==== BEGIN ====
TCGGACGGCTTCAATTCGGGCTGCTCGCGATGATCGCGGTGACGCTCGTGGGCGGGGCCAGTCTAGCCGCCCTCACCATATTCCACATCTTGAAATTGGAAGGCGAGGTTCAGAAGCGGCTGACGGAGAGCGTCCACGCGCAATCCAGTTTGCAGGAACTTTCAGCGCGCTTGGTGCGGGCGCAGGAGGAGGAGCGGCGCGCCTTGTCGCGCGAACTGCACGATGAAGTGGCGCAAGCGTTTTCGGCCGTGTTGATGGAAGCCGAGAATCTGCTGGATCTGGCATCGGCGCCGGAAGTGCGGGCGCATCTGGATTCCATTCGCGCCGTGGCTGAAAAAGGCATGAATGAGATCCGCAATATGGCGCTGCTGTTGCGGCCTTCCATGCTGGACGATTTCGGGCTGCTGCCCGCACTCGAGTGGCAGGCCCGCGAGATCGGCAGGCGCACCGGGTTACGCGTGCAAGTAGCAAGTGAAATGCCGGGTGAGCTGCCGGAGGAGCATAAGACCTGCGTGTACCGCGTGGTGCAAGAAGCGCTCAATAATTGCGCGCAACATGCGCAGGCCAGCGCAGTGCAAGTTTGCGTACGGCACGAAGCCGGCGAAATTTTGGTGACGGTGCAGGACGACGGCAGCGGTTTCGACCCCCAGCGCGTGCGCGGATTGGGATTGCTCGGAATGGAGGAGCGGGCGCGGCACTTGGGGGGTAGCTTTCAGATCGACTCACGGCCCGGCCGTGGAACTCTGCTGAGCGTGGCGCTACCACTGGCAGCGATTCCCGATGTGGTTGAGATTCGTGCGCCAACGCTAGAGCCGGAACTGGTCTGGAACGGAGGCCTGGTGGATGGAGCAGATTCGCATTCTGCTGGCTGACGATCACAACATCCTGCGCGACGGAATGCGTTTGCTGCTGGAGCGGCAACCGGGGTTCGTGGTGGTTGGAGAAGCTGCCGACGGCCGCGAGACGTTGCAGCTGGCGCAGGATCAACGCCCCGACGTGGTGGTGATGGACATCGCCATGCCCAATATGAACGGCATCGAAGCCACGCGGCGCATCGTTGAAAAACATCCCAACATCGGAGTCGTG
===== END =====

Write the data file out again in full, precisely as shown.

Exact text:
TCGGACGGCTTCAATTCGGGCTGCTCGCGATGATCGCGGTGACGCTCGTGGGCGGGGCCAGTCTAGCCGCCCTCACCATATTCCACATCTTGAAATTGGAAGGCGAGGTTCAGAAGCGGCTGACGGAGAGCGTCCACGCGCAATCCAGTTTGCAGGAACTTTCAGCGCGCTTGGTGCGGGCGCAGGAGGAGGAGCGGCGCGCCTTGTCGCGCGAACTGCACGATGAAGTGGCGCAAGCGTTTTCGGCCGTGTTGATGGAAGCCGAGAATCTGCTGGATCTGGCATCGGCGCCGGAAGTGCGGGCGCATCTGGATTCCATTCGCGCCGTGGCTGAAAAAGGCATGAATGAGATCCGCAATATGGCGCTGCTGTTGCGGCCTTCCATGCTGGACGATTTCGGGCTGCTGCCCGCACTCGAGTGGCAGGCCCGCGAGATCGGCAGGCGCACCGGGTTACGCGTGCAAGTAGCAAGTGAAATGCCGGGTGAGCTGCCGGAGGAGCATAAGACCTGCGTGTACCGCGTGGTGCAAGAAGCGCTCAATAATTGCGCGCAACATGCGCAGGCCAGCGCAGTGCAAGTTTGCGTACGGCACGAAGCCGGCGAAATTTTGGTGACGGTGCAGGACGACGGCAGCGGTTTCGACCCCCAGCGCGTGCGCGGATTGGGATTGCTCGGAATGGAGGAGCGGGCGCGGCACTTGGGGGGTAGCTTTCAGATCGACTCACGGCCCGGCCGTGGAACTCTGCTGAGCGTGGCGCTACCACTGGCAGCGATTCCCGATGTGGTTGAGATTCGTGCGCCAACGCTAGAGCCGGAACTGGTCTGGAACGGAGGCCTGGTGGATGGAGCAGATTCGCATTCTGCTGGCTGACGATCACAACATCCTGCGCGACGGAATGCGTTTGCTGCTGGAGCGGCAACCGGGGTTCGTGGTGGTTGGAGAAGCTGCCGACGGCCGCGAGACGTTGCAGCTGGCGCAGGATCAACGCCCCGACGTGGTGGTGATGGACATCGCCATGCCCAATATGAACGGCATCGAAGCCACGCGGCGCATCGTTGAAAAACATCCCAACATCGGAGTCGTG